Athletics as a Problem and a Solution in Integrating Alexandria Public Schools
Athletics have always been a source of pride and tension running through the story of desegregating of Alexandria City Public Schools.
Sports rivalries were not the reason for the violent clashes in the schools and across the city in the late 1960s and early 1970s, but they often proved to be an outlet for long-felt frustrations. Moreover, these rivalries that frequently spilled over onto the athletic fields had an impact on the direction that the city ultimately took on its path toward desegregation.
Although the federal government was pushing Alexandria to focus on desegregating its elementary schools, the violent rivalries between students at Alexandria’s three high schools forced Superintendent John C. Albohm to focus there and elementary desegregation was pushed to a later time.
In 1969, Alexandria marked ten years since nine African American children crossed a police line to attend a previously all-white school. But instead of bringing an end to racial tensions, the event marked the beginning of an era of racial violence and protest.
With three rival high schools in Alexandria—Frances C. Hammond, George Washington, and the new T.C. Williams—violence often spilled onto the athletics fields. After a 14-year old African American student was beaten by a white police officer in 1969, a football game between Hammond and George Washington high schools produced rocks and firebombs being thrown by both sides. Eight months later an African American T.C. junior was shot and killed by a white storekeeper at a 7-Eleven and violence erupted again on the high schools’ athletic fields. Violence following basketball games at George Washington High School earned the school an official warning by the Virginia High School League, which tarnished the reputation of Alexandria schools as a whole. The continuing issues at football games that season were so severe that all Friday night games were moved to afternoons.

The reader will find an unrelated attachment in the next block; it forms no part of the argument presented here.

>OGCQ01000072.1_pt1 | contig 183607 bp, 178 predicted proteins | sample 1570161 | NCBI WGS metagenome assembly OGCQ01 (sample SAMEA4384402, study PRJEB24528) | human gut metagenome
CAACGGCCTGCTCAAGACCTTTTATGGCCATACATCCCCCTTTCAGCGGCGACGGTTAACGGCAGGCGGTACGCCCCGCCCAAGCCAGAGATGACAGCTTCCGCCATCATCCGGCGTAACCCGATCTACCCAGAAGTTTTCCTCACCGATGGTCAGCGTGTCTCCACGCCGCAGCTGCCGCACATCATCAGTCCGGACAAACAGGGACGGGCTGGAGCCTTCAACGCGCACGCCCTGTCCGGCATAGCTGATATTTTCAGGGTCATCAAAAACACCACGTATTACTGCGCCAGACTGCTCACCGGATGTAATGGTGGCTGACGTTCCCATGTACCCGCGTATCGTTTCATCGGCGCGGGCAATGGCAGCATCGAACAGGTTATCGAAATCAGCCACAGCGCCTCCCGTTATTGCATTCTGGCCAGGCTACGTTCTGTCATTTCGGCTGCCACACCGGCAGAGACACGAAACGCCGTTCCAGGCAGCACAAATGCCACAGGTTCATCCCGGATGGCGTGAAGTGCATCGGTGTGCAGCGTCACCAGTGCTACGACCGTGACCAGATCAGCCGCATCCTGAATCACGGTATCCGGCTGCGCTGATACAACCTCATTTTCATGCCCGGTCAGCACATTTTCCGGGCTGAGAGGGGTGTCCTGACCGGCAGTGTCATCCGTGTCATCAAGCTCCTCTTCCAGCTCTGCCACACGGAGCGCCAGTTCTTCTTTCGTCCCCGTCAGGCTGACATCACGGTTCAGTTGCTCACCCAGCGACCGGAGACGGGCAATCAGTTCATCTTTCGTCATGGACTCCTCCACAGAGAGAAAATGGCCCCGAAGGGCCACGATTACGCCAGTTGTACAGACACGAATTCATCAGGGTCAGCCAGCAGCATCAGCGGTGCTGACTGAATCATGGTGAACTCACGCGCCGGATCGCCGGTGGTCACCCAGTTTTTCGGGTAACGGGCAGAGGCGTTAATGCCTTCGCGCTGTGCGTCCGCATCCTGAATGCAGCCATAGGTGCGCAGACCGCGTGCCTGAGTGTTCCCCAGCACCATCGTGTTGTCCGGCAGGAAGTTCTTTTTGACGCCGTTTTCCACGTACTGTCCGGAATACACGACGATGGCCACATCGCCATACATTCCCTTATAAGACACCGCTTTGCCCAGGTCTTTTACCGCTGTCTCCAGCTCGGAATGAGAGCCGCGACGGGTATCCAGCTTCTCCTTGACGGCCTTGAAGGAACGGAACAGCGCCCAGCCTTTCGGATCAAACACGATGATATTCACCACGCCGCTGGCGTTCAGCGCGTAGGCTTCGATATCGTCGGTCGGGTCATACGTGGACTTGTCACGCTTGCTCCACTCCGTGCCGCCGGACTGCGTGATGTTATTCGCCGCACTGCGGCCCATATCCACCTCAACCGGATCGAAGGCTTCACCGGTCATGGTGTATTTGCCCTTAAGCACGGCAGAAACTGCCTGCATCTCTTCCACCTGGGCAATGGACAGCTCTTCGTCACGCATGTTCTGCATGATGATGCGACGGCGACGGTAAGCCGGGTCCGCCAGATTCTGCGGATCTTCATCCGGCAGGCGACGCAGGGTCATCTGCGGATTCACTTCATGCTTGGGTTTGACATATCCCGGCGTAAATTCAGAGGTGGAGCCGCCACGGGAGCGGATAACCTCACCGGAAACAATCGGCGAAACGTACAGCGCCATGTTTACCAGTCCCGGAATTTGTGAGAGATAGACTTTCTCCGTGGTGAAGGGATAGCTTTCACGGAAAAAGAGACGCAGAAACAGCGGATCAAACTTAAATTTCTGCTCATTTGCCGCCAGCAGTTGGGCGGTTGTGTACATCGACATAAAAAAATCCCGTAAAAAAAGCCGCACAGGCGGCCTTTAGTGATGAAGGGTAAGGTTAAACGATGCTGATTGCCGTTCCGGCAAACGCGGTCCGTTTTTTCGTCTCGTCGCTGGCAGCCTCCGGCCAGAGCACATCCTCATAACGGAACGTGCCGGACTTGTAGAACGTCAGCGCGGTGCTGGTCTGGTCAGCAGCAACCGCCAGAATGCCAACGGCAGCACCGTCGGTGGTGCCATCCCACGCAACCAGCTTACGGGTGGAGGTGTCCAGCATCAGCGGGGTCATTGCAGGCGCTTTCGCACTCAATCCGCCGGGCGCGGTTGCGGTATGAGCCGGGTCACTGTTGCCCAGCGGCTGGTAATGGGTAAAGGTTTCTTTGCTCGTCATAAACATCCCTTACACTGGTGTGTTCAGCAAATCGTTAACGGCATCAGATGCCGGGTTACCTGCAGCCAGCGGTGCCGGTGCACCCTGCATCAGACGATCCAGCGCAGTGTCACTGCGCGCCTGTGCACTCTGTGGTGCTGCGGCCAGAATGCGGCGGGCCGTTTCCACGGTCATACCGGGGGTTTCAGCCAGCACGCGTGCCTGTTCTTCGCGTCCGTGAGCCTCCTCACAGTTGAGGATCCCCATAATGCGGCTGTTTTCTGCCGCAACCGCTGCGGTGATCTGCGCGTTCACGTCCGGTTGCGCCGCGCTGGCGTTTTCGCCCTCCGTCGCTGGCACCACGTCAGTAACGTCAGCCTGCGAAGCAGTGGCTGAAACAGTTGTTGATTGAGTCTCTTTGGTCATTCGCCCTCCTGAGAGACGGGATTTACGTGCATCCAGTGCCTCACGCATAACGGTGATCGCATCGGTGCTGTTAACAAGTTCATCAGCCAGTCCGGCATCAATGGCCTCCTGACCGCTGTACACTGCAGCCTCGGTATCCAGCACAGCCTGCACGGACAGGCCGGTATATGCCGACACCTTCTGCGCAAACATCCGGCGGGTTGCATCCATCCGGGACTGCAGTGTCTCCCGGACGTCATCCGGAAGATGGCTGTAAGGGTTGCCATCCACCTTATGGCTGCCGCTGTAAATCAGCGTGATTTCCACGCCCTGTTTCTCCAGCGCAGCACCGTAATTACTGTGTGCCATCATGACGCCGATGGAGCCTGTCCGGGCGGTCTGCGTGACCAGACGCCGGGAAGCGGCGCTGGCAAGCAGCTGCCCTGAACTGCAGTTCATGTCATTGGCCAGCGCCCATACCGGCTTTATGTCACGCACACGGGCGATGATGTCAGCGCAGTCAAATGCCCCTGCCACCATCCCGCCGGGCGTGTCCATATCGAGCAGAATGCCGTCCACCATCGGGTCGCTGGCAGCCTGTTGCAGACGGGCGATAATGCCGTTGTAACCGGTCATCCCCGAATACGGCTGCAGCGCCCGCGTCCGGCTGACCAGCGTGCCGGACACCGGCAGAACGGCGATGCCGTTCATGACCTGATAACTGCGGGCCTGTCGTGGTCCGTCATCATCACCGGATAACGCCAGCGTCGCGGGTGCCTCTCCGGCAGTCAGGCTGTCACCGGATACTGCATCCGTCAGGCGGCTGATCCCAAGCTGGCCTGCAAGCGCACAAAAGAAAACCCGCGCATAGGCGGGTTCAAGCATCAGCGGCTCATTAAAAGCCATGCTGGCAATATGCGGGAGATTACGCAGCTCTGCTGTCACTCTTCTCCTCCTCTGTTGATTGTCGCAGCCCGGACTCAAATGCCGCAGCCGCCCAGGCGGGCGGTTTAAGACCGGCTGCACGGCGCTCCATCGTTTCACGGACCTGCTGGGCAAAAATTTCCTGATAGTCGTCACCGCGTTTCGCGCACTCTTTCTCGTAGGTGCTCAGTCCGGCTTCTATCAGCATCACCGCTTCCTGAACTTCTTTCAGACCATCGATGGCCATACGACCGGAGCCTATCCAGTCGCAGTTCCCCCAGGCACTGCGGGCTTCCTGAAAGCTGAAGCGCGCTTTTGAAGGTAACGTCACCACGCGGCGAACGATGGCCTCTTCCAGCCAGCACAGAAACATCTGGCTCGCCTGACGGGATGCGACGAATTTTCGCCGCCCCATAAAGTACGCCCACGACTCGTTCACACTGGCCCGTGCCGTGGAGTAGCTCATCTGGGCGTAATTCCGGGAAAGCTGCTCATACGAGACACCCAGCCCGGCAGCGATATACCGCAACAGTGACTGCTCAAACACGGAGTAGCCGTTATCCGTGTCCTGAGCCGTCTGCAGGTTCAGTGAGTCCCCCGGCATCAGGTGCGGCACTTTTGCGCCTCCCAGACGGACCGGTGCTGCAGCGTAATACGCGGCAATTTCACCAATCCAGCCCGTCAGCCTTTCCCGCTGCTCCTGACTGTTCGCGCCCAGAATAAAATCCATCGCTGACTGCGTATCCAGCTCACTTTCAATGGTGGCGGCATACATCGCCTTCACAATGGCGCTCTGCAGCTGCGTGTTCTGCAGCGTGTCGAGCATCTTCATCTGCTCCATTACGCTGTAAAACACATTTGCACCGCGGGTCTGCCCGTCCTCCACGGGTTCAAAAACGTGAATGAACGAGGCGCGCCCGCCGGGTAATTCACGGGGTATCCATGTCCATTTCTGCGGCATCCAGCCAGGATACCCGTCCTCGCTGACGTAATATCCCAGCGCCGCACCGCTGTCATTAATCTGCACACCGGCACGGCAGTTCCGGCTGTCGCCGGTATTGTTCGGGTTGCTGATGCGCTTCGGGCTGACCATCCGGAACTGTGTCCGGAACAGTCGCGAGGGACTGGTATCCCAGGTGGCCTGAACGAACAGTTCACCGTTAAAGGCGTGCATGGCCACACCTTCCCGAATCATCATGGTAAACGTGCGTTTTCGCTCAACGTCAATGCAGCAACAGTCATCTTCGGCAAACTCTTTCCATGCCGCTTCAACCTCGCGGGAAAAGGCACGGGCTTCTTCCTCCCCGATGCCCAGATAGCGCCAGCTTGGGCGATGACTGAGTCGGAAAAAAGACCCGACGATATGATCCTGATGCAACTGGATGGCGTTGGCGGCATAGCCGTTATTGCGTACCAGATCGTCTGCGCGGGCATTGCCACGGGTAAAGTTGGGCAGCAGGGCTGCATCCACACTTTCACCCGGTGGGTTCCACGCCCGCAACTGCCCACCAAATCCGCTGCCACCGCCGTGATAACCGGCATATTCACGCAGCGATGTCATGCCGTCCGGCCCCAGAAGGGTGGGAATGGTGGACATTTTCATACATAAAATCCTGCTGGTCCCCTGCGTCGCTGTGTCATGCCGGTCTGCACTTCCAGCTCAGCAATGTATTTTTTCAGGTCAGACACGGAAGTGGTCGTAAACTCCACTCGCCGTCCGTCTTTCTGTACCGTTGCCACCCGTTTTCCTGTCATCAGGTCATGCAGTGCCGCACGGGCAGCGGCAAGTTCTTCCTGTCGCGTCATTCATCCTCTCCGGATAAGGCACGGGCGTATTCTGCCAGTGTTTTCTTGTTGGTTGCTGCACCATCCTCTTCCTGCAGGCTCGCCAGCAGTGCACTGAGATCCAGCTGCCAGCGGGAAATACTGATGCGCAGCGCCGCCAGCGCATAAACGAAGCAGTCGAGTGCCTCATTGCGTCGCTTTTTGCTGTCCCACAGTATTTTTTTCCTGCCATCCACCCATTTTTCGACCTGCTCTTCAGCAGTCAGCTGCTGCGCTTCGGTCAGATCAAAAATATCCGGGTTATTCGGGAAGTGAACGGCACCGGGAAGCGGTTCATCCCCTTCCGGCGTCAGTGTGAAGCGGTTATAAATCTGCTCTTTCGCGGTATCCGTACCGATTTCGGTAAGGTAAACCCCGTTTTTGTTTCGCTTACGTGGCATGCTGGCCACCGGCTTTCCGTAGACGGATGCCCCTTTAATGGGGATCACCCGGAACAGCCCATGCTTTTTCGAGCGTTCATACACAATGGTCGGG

By May 1971, Superintendent John Albohm was deeply involved with the African American community’s concerns about being relegated to declining schools and about the intensity of racial tensions and protests, but he was confident that the new integrated T.C. Williams High School would reduce rivalries and foster greater cohesion within the community.
He had developed a grade level plan called 6-2-2-2. The basis of the plan was that each school would teach limited grades and all students (of all races) in the designated grades would attend the school that was teaching that grade level. Six grades in elementary school (1-6), two in junior high (7/8), two at high schools for 9/10 grades (Hammond and GW High Schools), two at T.C. Williams (11/12). So it was a desegregation plan in camouflage and there would be no declining schools.
But Albohm’s overriding need to integrate the schools came from a different source entirely. By 1971 the federal government was demanding that Alexandria fully integrate at least four grade levels in Alexandria City Public Schools or face losing federal funding and having a plan imposed on them.